Thai-Scented Asparagus Soup

By • May 23, 2012 6 Comments

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Author Notes: This fragrant soup brings Thai flavors – coconut, lemongrass and ginger – to a fresh, bright, versatile asparagus soup. It can easily be made vegetarian or vegan, works at any time of year (though it is especially great in the spring) and is both filling and healthy. We love to have it for lunch on a casual week day or for an appetizer for a fancy dinner. With a soup like this you just can't go wrong!Fig Test Kitchen

Serves 6 to 8

  • 1 large onion, chopped
  • 3 tablespoons unsalted butter or canola oil
  • 3 pounds asparagus (after trimming an inch off the stalk)
  • 1/2 teaspoon black pepper
  • 1 1/2 cups coconut milk
  • 4 to 5 cups chicken or vegetable broth
  • 3 tablespoons finely minced lemongrass
  • 3 tablespoons finely chopped ginger
  • 1/2 teaspoon fresh lemon juice
  1. Cut asparagus into ½ inch pieces.
  2. Cook onion in 3 tablespoons butter or oil in a 6-8 quart heavy pot over moderately low heat, stirring until softened, about 10 minutes.
  3. Add lemongrass and ginger and continue cooking until vegetables are soft, about 3 minutes.
  4. Add asparagus pieces, salt and pepper, then cook over medium heat, stirring frequently for about 5 minutes.
  5. Add coconut milk and 5 cups of broth. Simmer, covered, until asparagus is very tender, about 15 minutes.
  6. Puree soup in batches in a blender or with a immersion blender until smooth, transferring to a bowl after blending if using a blender since you will need to do it in several batches (use caution when blending hot liquids) and return to pot. If the soup is too thick, add up to another cup of broth, and cook for about five minutes, or until the soup is warm.
  7. Add lemon juice, and serve with a garnish of chives or cilantro. (Soup may be prepared a day in advance. If making ahead, add the lemon juice after reheating.)

More Great Recipes: Figs|Asparagus|Vegetables|Appetizers|Entrees

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Comments (6) Questions (1)


over 1 year ago ghainskom

I put the lemongrass whole in the soup and removed it before pureeing. I cut the ginger down to 2 tbsp for the sake of my kids. My 6 yo had 3 servings of this. That says a lot.


over 1 year ago Deborah Scanlan

I made this soup as a first course for a dinner party this weekend. All though I love lemongrass, I found it to be a little overpowering in the soup. I ended up straining the soup after it was pureed as the texture was too fibrous. Having made the soup the night before the party, the flavors had a chance to meld and it was much better the next day. I chose to serve it cold in Japanese tea bowls and garnished with finely chopped red peppadew. The soup was a unique beginning to the dinner and the guests loved it.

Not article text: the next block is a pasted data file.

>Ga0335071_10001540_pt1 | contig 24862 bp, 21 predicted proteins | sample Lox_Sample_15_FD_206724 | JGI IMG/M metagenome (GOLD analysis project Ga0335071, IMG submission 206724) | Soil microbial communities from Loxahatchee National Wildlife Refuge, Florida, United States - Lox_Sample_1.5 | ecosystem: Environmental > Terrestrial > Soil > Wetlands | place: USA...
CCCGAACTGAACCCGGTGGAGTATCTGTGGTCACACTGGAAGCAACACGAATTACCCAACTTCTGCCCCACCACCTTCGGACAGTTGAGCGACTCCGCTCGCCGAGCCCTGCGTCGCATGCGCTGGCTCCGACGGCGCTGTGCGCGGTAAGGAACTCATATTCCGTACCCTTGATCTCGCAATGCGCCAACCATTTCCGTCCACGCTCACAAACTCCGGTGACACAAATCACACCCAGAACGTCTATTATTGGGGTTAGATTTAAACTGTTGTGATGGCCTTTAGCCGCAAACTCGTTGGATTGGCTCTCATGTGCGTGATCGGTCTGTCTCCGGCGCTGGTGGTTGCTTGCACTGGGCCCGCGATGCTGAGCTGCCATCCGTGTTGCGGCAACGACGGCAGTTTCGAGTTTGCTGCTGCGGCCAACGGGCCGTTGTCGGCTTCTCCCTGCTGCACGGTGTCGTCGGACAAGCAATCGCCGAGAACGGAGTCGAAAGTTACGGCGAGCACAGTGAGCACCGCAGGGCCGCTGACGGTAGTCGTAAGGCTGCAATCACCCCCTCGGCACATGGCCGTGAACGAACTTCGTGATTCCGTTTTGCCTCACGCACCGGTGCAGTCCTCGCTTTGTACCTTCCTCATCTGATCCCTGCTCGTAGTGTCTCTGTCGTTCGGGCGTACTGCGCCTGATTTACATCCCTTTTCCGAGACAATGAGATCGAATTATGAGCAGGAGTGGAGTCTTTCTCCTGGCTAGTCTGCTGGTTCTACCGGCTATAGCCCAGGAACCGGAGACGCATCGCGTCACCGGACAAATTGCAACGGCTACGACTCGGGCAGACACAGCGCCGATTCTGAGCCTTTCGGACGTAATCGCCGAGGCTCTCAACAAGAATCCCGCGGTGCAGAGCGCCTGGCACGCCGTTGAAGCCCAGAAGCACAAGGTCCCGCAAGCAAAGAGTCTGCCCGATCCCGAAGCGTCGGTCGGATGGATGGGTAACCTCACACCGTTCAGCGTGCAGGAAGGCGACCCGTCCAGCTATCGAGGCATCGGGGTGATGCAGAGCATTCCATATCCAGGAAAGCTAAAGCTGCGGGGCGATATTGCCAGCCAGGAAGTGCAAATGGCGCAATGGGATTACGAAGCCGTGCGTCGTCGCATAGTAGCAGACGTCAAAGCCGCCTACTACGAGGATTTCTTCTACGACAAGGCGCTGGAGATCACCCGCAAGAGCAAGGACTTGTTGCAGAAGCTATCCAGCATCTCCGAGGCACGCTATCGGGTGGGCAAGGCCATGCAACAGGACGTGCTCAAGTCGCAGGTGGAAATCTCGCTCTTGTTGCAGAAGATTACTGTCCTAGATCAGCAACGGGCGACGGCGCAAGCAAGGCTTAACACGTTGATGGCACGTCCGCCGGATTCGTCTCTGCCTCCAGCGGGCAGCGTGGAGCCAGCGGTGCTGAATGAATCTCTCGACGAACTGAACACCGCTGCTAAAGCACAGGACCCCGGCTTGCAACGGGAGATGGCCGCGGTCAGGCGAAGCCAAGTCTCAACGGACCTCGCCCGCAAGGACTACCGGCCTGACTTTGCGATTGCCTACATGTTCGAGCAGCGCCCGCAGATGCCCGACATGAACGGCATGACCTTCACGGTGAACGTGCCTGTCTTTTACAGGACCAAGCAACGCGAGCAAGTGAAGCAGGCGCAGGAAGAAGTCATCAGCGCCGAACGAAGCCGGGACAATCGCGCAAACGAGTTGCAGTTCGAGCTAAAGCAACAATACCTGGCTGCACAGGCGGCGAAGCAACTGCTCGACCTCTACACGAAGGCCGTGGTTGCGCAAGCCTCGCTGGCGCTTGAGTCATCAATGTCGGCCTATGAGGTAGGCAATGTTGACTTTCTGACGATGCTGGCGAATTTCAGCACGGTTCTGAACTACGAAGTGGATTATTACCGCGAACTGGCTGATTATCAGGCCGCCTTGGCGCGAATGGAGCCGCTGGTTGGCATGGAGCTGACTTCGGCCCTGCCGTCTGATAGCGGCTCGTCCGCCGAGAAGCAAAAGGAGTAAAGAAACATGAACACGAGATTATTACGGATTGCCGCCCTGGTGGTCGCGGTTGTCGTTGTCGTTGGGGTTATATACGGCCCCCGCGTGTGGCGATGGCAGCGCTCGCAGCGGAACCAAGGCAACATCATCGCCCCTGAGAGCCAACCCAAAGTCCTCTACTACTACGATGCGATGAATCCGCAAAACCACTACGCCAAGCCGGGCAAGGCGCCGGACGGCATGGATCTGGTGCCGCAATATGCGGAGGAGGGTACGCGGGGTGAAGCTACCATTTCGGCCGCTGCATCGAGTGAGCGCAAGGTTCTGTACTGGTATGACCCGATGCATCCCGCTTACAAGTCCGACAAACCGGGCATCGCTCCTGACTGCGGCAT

over 1 year ago Jinnie22

I am teaching this soup in class tomorrow! I used coconut oil instead of butter, added some ponzu, the juice of a lime, and a good pinch of red pepper flakes for a kick. I am not a fan of asparagus, so I dread teaching the obligatory asparagus every spring, so I'm really happy I found this recipe!


about 2 years ago me brumbaugh

Making this now. I did substitute cream of chicken soup for chicken broth because that's what I have. Also I added an extra half cup of coconut milk because I'm using the So Delicious brand in the box, which is much less richer than canned coconut milk. And, I thought I had lemongrass but I checked and it is fenugreek, a different Indian spice but still offering a fresh flavor. Should be interesting :) Can't wait to sample it!


over 2 years ago AntoniaJames

AntoniaJames is a trusted source on Bread/Baking.

I have never tried freezing this soup, but I've frozen pureed soups made with dal, coconut milk and veggies. The coconut milk does separate, but a quick once-over with the immersion blender sets things right. Freezing can affect the intensity of flavor, however. With three tablespoons (!) of ginger and lemongrass, it probably will taste okay, although asparagus tends toward to be delicate, so you may end up tasting the aromatics more, once frozen. I'd probably make a pot of this, serve most of it shortly after cooking, while reserving a cup to freeze and then test, before I'd freeze an entire batch. ;o)


over 2 years ago sdebrango

Suzanne is a trusted source on General Cooking.

I find that cream soups generally separate when frozen and there are some textural changes that occur, but when heated they come together most of the time. I have never frozen soup made with coconut milk but I know that when you refrigerate it the cream separates but when brought to room temp comes back together. Maybe someone has made this soup and knows for sure or knows the science involved, but IMHO I think it's worth trying.